Can Manchester City Afford to Pay £45 Million for Edinson Cavani?

Najeeb RehmanContributor INovember 6, 2016

SIENA, ITALY - DECEMBER 22: Francesco Valiani of AC Siena fights for the ball with Edinson Cavani of SSC Napoli during the Serie A match between AC Siena and SSC Napoli at Stadio Artemio Franchi on December 22, 2012 in Siena, Italy.  (Photo by Gabriele Maltinti/Getty Images)
Gabriele Maltinti/Getty Images

We are now three weeks into the transfer window and Manchester City have yet to make any new signings. There were rumours in the build up to the transfer window opening that Napoli striker Edinson Cavani would be on his way to Eastlands, but the move now looks unlikely to materialise. 

The main reason the move looks doubtful is that Manchester City can not possibly afford his £45 million transfer fee. Despite the vast wealth of Sheikh Mansour of Abu Dhabi, who has bankrolled the club to the tune of £1 billion since buying City in 2008, the financial accounts show that City are on the verge of failing to comply with the new Financial Fair Play (FFP) regulations.

Just before the transfer window opened, Manchester City announced a loss of £98 million (€116 million) for the last financial year. The UEFA FFP rules (which are explained in detail by football blogger The Swiss Ramble) will come into play from the 2014-2015 season. Manchester City are allowed to make a loss of €45 million for the combined 2011-2012 and 2012-2013 seasons. This means that they will need to make a profit of €71 million this season to meet the rules, an impossible task considering the revenue they have lost out on by crashing out of the Champions League so early.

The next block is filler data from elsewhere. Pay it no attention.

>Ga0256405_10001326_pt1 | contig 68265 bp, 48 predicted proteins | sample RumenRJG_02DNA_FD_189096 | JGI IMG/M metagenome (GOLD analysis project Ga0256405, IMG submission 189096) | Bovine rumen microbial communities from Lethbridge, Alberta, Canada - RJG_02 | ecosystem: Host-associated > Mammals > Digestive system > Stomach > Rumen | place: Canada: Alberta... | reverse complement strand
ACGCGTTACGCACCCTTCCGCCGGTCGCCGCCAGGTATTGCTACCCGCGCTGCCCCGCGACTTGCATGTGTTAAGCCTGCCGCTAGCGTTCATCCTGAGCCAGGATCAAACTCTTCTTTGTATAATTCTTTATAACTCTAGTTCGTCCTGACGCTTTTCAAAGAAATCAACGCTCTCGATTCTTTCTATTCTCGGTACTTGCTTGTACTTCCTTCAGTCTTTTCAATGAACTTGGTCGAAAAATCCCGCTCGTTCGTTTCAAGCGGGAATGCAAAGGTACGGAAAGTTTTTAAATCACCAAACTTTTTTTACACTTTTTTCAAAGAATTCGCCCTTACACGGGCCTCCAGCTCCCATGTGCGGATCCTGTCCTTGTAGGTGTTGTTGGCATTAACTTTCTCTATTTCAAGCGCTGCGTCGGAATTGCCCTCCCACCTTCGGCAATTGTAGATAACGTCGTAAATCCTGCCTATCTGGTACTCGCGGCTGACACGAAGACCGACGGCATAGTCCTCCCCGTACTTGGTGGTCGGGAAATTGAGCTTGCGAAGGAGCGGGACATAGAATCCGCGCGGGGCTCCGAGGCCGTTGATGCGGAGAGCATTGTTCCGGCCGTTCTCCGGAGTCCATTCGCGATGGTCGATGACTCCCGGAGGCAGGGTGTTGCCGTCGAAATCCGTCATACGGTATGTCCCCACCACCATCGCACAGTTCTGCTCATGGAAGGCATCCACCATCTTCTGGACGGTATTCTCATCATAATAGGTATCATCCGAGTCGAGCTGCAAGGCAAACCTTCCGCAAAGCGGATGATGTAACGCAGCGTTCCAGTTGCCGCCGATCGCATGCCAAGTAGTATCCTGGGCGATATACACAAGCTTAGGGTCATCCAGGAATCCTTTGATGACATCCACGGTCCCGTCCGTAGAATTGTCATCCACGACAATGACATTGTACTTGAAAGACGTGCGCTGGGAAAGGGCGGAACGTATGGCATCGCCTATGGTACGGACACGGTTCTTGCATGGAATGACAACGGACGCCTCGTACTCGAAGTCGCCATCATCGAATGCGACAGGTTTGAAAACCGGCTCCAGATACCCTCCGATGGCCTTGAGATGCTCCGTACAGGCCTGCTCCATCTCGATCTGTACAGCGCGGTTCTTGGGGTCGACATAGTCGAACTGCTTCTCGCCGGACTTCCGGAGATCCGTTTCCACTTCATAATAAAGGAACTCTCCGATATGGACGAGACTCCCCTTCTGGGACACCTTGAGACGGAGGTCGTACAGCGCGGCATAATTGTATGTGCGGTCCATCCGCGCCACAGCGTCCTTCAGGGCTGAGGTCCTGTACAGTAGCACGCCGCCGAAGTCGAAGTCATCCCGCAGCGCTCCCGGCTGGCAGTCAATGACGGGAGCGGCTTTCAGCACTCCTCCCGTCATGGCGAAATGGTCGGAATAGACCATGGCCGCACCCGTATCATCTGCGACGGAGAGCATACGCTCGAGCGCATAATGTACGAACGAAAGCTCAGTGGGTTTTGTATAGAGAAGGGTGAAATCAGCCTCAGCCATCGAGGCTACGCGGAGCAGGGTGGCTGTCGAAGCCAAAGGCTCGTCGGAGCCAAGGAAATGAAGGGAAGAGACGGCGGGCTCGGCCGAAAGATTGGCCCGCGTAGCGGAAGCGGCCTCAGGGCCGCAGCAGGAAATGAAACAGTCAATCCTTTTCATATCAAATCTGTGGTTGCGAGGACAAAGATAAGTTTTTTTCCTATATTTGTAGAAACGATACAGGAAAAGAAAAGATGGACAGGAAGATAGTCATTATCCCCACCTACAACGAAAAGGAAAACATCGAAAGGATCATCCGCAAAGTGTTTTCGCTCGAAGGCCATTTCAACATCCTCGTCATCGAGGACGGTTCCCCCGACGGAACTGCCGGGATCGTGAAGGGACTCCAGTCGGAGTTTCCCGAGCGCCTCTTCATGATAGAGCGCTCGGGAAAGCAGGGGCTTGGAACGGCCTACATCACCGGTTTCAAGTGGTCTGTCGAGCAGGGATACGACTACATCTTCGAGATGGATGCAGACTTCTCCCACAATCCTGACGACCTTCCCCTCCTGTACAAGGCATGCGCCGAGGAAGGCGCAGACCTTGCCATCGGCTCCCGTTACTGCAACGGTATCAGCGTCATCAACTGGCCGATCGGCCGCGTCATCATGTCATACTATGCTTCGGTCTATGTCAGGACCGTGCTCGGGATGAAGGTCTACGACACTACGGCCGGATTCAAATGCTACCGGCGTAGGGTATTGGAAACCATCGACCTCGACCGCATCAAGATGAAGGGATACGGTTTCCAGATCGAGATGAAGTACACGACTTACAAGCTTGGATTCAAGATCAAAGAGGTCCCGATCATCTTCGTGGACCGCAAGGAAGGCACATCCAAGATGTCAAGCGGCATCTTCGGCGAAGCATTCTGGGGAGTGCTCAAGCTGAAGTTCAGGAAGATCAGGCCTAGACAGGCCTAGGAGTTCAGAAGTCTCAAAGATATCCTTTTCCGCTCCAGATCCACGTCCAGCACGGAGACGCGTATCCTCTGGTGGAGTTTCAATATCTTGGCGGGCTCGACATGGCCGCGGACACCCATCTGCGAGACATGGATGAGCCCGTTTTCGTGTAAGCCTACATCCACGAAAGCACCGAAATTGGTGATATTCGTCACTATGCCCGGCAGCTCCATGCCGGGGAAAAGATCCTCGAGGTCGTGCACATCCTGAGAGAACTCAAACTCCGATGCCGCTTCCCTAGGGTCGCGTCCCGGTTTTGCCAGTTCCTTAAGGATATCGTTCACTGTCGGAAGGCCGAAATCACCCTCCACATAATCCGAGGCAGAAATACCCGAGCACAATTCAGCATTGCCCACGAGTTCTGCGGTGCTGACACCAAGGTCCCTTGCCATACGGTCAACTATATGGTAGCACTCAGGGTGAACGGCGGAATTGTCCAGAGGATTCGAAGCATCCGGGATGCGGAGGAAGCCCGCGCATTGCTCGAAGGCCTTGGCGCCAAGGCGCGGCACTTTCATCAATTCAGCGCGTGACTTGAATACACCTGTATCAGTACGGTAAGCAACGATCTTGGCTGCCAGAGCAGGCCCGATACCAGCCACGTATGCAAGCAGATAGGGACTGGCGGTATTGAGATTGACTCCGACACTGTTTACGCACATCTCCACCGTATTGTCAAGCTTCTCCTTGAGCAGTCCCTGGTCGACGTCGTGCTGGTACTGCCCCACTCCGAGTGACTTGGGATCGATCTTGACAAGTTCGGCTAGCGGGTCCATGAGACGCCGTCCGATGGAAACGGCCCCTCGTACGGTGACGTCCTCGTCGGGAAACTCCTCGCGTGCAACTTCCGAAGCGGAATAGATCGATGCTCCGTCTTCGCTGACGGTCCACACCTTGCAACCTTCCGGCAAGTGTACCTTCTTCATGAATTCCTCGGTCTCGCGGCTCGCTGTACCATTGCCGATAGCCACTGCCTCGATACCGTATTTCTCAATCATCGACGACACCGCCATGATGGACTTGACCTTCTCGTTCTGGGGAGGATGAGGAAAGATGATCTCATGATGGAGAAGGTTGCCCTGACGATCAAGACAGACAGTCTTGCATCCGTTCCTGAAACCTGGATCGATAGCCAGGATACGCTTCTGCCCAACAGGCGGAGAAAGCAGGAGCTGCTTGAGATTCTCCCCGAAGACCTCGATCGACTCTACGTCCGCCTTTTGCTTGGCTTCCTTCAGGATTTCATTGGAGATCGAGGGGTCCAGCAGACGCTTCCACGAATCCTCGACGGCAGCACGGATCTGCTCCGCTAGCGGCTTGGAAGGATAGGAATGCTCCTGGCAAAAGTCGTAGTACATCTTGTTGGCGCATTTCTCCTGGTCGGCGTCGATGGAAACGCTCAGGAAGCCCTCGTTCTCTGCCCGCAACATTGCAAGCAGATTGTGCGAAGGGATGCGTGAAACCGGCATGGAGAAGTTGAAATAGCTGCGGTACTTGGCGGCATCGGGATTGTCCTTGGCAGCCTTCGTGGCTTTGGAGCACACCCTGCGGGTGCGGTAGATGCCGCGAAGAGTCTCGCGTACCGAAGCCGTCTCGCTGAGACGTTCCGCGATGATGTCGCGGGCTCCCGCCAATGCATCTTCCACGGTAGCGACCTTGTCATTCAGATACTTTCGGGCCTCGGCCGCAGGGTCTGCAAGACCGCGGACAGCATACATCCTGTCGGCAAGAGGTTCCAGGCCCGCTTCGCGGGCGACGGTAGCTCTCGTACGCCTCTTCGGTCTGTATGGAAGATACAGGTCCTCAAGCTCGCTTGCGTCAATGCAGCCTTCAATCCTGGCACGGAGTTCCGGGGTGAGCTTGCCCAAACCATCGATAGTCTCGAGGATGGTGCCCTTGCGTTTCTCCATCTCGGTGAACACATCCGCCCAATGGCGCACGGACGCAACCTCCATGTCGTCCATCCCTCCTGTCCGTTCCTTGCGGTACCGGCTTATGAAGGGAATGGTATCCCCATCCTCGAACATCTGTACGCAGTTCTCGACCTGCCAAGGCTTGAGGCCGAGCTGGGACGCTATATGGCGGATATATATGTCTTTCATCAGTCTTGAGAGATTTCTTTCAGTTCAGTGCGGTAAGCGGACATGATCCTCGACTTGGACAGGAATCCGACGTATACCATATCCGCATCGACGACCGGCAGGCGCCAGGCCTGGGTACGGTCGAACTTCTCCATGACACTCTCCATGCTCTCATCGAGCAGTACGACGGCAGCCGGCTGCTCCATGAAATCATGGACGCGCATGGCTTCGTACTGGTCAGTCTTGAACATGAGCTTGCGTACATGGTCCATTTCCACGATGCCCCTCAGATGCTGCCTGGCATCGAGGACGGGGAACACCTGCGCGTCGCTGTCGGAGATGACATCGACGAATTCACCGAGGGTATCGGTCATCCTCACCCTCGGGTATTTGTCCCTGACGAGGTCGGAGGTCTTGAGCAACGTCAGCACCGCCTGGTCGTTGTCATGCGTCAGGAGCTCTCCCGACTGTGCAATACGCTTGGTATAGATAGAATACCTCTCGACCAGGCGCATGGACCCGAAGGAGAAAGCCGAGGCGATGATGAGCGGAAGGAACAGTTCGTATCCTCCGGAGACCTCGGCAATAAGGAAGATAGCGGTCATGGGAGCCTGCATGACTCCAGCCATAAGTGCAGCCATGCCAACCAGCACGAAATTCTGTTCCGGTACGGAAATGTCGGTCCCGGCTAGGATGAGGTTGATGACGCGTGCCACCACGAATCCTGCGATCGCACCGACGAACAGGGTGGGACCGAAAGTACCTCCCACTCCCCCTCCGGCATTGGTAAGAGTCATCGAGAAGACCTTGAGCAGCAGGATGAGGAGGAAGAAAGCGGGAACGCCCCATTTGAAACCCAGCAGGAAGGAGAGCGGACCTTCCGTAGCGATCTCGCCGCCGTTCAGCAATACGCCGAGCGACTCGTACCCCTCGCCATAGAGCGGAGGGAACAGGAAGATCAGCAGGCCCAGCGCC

The ultimate sanction UEFA have is refusing to allow a club that flouts the rule to play in Europe. UEFA will almost certainly not ban Manchester City from European competition because they have shown that they are trying to reduce their losses. In the 2010-2011 season they made a record loss of £197 million, last year it was £98 million, and this year losses will decrease further. Spending £45 million on Edinson Cavani would unnecessarily antagonise UEFA at a time when they need to be in their good books.


It is also telling that the biggest signing made by the red half of Manchester is not a footballer but a commercial sponsor. Manchester United showed the extent of their sponsorship revenue this week by announcing Japanese paint manufacturer Kansai as their first ever paint partner. That’s not a joke, Manchester United now have an official paint partner. The Glazers know that they would be run out of town if they were to sell the naming rights to Old Trafford so instead have been steadily selling every other part of the club, and have now built up a collection of official sponsors that includes Chevrolet (official automotive partner) and Mister Potato (official savoury snack partner).

Manchester City are now following this same route as they need to increase their commercial revenue to break even for the 2018-2019 season. Income from gate receipts will remain steady and TV rights deals have already been agreed on for the next few years, so the only avenue City have to increase their revenue is through commercial sponsors.

The ‘Sugar Daddy’ days are over and City now are facing up to the harsh new realities of life under FFP. They will still be able to spend big over the next few years as FFP rules will allow them to offset their losses with the cost of building the new £140 million Etihad campus. But the age of ‘kamikaze spending’ is well and truly over.